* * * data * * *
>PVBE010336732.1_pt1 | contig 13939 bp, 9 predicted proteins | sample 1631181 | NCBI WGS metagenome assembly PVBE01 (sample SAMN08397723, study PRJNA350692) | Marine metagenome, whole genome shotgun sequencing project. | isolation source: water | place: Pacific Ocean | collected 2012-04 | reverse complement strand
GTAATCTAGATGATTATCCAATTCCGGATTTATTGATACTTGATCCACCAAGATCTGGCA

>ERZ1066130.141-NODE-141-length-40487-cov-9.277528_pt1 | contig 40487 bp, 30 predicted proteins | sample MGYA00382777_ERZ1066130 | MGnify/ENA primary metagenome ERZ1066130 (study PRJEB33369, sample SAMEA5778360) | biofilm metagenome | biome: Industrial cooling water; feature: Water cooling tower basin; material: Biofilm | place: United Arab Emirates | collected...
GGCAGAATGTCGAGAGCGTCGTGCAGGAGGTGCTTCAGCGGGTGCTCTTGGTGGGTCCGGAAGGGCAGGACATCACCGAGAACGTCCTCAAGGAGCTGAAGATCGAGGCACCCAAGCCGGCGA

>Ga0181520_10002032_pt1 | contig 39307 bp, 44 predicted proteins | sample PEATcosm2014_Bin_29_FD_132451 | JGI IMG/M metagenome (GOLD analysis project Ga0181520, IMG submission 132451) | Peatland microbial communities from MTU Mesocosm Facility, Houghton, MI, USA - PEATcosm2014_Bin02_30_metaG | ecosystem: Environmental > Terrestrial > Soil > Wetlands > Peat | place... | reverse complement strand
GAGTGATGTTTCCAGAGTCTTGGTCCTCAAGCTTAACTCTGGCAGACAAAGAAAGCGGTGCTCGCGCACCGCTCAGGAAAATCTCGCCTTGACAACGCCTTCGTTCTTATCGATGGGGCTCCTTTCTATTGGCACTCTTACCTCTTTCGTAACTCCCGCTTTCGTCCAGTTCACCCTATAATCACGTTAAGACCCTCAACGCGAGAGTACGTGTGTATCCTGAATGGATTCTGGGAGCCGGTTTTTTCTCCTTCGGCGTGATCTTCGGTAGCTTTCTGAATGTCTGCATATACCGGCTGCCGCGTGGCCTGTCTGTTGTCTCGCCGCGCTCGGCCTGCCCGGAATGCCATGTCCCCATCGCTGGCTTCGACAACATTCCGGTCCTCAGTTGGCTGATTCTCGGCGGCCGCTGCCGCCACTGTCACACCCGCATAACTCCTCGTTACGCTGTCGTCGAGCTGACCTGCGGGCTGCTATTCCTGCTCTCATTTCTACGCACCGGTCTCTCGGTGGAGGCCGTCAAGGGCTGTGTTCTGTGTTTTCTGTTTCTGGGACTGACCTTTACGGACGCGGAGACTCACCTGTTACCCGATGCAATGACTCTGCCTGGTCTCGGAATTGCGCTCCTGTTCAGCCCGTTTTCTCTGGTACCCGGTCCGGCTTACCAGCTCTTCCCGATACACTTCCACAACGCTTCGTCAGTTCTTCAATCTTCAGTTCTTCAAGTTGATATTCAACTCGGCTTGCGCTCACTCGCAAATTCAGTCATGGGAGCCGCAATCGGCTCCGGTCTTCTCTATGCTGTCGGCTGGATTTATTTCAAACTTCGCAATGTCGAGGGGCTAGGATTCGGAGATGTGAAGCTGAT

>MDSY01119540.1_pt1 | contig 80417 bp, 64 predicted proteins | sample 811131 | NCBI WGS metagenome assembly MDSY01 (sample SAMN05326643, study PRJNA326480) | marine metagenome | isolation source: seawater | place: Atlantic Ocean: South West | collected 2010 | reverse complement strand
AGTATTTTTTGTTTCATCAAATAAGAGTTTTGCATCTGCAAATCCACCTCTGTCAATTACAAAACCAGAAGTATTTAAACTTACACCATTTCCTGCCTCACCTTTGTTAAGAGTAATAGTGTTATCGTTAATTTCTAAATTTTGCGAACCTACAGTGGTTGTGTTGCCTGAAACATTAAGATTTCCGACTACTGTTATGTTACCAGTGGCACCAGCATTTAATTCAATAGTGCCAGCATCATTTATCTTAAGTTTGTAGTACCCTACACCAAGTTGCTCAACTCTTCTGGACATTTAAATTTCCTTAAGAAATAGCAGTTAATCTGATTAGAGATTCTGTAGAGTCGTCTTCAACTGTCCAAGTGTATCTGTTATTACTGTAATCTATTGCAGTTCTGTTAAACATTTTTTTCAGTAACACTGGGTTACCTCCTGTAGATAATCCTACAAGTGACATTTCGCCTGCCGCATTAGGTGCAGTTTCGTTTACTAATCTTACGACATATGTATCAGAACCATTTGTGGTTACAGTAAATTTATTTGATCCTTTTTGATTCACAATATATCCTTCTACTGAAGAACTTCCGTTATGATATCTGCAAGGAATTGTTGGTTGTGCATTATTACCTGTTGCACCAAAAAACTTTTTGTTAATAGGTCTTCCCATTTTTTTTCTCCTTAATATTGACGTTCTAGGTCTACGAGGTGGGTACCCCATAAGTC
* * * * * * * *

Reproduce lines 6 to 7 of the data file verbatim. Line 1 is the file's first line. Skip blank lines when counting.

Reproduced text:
GAGTGATGTTTCCAGAGTCTTGGTCCTCAAGCTTAACTCTGGCAGACAAAGAAAGCGGTGCTCGCGCACCGCTCAGGAAAATCTCGCCTTGACAACGCCTTCGTTCTTATCGATGGGGCTCCTTTCTATTGGCACTCTTACCTCTTTCGTAACTCCCGCTTTCGTCCAGTTCACCCTATAATCACGTTAAGACCCTCAACGCGAGAGTACGTGTGTATCCTGAATGGATTCTGGGAGCCGGTTTTTTCTCCTTCGGCGTGATCTTCGGTAGCTTTCTGAATGTCTGCATATACCGGCTGCCGCGTGGCCTGTCTGTTGTCTCGCCGCGCTCGGCCTGCCCGGAATGCCATGTCCCCATCGCTGGCTTCGACAACATTCCGGTCCTCAGTTGGCTGATTCTCGGCGGCCGCTGCCGCCACTGTCACACCCGCATAACTCCTCGTTACGCTGTCGTCGAGCTGACCTGCGGGCTGCTATTCCTGCTCTCATTTCTACGCACCGGTCTCTCGGTGGAGGCCGTCAAGGGCTGTGTTCTGTGTTTTCTGTTTCTGGGACTGACCTTTACGGACGCGGAGACTCACCTGTTACCCGATGCAATGACTCTGCCTGGTCTCGGAATTGCGCTCCTGTTCAGCCCGTTTTCTCTGGTACCCGGTCCGGCTTACCAGCTCTTCCCGATACACTTCCACAACGCTTCGTCAGTTCTTCAATCTTCAGTTCTTCAAGTTGATATTCAACTCGGCTTGCGCTCACTCGCAAATTCAGTCATGGGAGCCGCAATCGGCTCCGGTCTTCTCTATGCTGTCGGCTGGATTTATTTCAAACTTCGCAATGTCGAGGGGCTAGGATTCGGAGATGTGAAGCTGAT

>MDSY01119540.1_pt1 | contig 80417 bp, 64 predicted proteins | sample 811131 | NCBI WGS metagenome assembly MDSY01 (sample SAMN05326643, study PRJNA326480) | marine metagenome | isolation source: seawater | place: Atlantic Ocean: South West | collected 2010 | reverse complement strand